13. The Collapsing Empire by John Scalzi I have reached an important conclusion concerning my identity as a reader. I am officially a science fiction fan. I can go on to add a willing and excited reader of science fiction. I am new enough to the genre to know I still have a lot to explore, but my first few forays in the world of science fiction have been a triumph. The Collapsing Empire by John Scalzi is no exception. In fact, since finishing this book I have already gone on to begin book two. In my mind that is the highest compliment I can give to an author; to immediately read more of their works. I learned that for me to truly invest myself into the world a fantasy or science fiction author creates, there has to be a certain level of familiarity. A blend of what truly exists in our world and the unique features of the universe that they have created. It is a delicate balance to borrow and adapt without seeming to “steal” too much of our reality. It is a dance I face daily in my own writing, and one that I think Scalzi executes masterfully. Being a relative newb to this genre, I often find myself rereading passages to make sure I understand what is being conveyed. When reading The Collapsing Empire, the rules of the world were presented in such a fashion it was almost as if I had always known of their existence. I hesitate to give away too much of this gem, but the book is set up as the possible future of the human race after Earth has been lost, or at least deemed uninhabitable. The majority of the population is spread throughout the universe and living on planets that are not truly inhabitable. The only civilization that lives on a planet’s surface, is the End. In order to survive they make use of The Flow, to sustain trade and keep each planet supplied with that they need to survive. The Flow, which is essentially a one-directional worm hole between planets is essential to the survival of the entire Interdependency. The question becomes, what happens when this pivotal network no longer functions as it should? Since its founding, the Interdependency has been led by the Emperox from the Wu family, and as the story begins the leader of the Universe is dying and his unwilling daughter is preparing to assume the weight of the entire system on her shoulders. As is true of any ruler, there are those who wish to control, or even replace her right from the first moments of her rule. While most of the story is told from only three characters' point of view, we are shown the deep impact of their decisions on the fate of the human race. This succinct and captivating novel can easily be finished in one midafternoon reading marathon, and Scalzi’s characters are so engaging that you truly won’t want to put it down. As I read the last sentence, I found myself feeling very grateful that I was able to immediately begin the next book in the series. I think having to wait for the next book would have been a reader’s torture. Do yourself a favor and pick up this book to have on hand for when you have a few hours to yourself. I can confidently say that you will enjoy this highly accessible Space-opera. The Collapsing Empire by John Scalzi is available from Dragonmount's store as a DRM-free ebook. You can also purchase it on Barnes & Noble, Amazon, and your local independent bookseller.
  14. Binti by Nnedi Okorafor There is great beauty in a willingness to see the world through someone else’s eyes. I have come to find it even more important in our world’s changing and uncertain times to surround myself with media that helps to broaden my worldview. In my opinion it is truly one of the best things about literature, more so than any other medium. Reading requires you to use your imagination and visualize. A well written book can take you to another world and allow you to walk in someone else’s shoes. Binti is a 2015 award-winning science fiction novella by Nnedi Okorafor. Our main character Binti is a sixteen-year-old minority prodigy. She is offered a position at the prestigious Oomza University, something that no one else in her village would ever consider. Part of the Himba people, Binti was always destined to succeed her father in their business. The Himba people are deeply tied to their ancestral land, and they believe that if you move away you will begin to diminish. They even coat their bodies in a special material “Otjize” made from a red clay from the earth and the oil from local flowers. It is what makes Binti’s resolve to venture out into the universe even more inspiring. Surrounded by people foreign to herself, Binti finds similarities in a love of learning. She quickly makes friends and becomes more comfortable with the idea of being so far from home. Much like in real life, Binti’s leap of faith is not met with an easy road. She is faced with challenges and strife and is forced to find her own inner strength. I would recommend this book to fantasy and sci-fi readers alike. It is a quick read and offers a story that is richly woven with ethnic issues. I am excited to read the next two novellas in the series. Binti by Nnedi Okorafor is available from Dragonmount's store as a DRM-free ebook. You can also purchase it on Barnes & Noble, Amazon, and your local independent bookseller.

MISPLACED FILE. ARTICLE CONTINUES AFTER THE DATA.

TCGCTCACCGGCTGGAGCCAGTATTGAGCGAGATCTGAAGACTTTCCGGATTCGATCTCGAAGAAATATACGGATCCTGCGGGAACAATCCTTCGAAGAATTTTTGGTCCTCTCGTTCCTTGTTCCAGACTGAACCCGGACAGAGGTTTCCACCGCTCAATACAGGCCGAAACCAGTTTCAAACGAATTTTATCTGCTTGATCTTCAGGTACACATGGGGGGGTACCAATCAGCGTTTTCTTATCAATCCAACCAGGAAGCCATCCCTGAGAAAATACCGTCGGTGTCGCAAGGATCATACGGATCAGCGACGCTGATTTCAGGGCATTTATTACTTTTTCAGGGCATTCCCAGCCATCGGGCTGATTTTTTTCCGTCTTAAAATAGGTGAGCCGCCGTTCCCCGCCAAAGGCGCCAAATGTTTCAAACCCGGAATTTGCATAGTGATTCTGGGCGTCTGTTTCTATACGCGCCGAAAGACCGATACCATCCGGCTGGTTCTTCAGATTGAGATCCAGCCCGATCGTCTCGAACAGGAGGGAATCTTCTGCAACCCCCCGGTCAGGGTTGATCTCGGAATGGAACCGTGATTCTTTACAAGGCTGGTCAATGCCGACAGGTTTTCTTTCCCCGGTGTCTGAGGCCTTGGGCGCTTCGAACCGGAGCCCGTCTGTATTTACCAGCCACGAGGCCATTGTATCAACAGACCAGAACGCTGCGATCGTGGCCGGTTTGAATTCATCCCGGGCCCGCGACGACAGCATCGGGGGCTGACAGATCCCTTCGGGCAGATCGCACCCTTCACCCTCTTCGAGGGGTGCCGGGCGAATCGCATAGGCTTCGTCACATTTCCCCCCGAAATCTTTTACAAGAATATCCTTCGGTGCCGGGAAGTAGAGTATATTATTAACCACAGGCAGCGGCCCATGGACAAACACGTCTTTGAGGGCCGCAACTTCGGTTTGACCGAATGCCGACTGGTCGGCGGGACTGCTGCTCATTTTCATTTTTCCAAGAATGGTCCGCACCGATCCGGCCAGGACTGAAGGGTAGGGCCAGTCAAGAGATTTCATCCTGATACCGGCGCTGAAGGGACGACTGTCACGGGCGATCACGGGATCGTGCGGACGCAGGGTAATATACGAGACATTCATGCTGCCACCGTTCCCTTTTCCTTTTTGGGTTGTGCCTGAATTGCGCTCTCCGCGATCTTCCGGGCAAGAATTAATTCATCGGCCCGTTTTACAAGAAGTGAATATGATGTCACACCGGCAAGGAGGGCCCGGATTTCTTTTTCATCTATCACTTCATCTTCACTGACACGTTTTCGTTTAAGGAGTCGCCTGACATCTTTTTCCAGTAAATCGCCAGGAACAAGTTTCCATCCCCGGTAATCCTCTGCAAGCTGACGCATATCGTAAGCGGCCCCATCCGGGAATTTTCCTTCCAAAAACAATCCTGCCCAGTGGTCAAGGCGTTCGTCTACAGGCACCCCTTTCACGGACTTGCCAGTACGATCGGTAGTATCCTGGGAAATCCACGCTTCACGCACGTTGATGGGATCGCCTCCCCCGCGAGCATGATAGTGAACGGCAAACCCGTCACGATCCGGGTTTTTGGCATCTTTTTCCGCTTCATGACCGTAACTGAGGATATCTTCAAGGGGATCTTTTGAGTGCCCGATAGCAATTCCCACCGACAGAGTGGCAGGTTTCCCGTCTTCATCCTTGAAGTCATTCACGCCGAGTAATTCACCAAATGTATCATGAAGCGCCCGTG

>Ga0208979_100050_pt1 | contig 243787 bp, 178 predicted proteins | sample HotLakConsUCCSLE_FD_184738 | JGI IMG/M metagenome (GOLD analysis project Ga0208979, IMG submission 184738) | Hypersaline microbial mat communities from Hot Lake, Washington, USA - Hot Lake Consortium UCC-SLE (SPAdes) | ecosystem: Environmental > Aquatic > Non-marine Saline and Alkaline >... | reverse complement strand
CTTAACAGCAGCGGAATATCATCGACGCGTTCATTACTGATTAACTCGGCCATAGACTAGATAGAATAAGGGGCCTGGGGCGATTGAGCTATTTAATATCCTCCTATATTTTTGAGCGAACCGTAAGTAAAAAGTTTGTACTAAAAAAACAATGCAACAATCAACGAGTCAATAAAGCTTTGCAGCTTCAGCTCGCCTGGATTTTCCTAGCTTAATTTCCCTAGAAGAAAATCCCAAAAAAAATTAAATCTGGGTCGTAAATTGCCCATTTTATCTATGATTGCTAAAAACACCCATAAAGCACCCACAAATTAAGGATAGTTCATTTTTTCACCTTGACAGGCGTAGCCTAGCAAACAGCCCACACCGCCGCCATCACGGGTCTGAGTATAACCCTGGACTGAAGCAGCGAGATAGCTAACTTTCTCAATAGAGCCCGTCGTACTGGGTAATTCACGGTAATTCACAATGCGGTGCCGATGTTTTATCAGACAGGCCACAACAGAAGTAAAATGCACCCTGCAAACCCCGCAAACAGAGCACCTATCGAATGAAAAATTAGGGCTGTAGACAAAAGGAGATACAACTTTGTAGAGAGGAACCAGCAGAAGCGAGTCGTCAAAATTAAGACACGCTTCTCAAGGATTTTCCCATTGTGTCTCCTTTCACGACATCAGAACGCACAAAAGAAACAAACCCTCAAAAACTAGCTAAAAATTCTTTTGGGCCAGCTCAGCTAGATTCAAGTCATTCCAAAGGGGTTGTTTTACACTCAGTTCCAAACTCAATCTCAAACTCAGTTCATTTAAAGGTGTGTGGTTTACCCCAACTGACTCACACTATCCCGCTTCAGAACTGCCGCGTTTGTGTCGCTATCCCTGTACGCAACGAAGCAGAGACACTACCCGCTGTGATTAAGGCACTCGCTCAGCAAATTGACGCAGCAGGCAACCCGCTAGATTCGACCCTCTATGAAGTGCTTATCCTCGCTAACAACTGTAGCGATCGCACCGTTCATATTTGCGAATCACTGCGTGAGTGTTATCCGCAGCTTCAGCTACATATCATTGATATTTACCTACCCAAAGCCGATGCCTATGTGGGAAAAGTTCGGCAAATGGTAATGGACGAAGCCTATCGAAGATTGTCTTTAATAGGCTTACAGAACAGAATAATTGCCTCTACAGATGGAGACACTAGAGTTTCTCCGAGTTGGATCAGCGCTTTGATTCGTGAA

15. A Memory Called Empire By Arkady Martine Some of my first and fondest memories as a child are of hiding in my closet with a camp light so that I could read, undisturbed, for the entire day. I devoured all forms of fiction, with the exception of one.... Science Fiction. Over the years I have given several Sci-Fi novels a chance, but none managed to hold my interest till the end. When I was presented with A Memory Called Empire to review, I knew that for the first time that streak was going to come to an end. What surprised me was how thoroughly I enjoyed this science fiction novel. We are launched into a world where small, planet-less stations do what they can to remain just outside of the control of the Empire, Teixcalaan. A young Ambassador, Mahit Dzmare, is being sent from Lsel Station to Teixcalaan to replace her recently deceased predecessor. She is equal parts trepidation and excitement; with all the vigor of someone young and eager to prove themselves. Mahit very quickly finds herself utterly alone and unsure who she can trust among the stoic and expressionless Teixcalaanlitzlim. The entire novel takes place in the span of days, not months or years, which means that it moves along at a lightning pace. Many of the choices Mahit is forced to make are born out of urgent necessity. She is forced to think on her feet and move with profound purpose. Arkady Martines’ debut novel is a fantastic blend of political intrigue and personal ambition. I found myself repeatedly impressed with the depth of detail she created surrounding both culture and political conspiracy. At times the poetic nature of the language takes a second reading, and the intense vocabulary requires careful concentration. I am happily shocked to report that I am anxiously awaiting the next novel in this series. The story is beautifully designed to pull you into the Lsel Ambassador’s psyche and leave you aching to know of her future. A Memory Called Empire by Arkady Martine is available from Dragonmount's store as a DRM-free ebook. You can also purchase it on Barnes and Nobel, Amazon, and your local independent bookseller.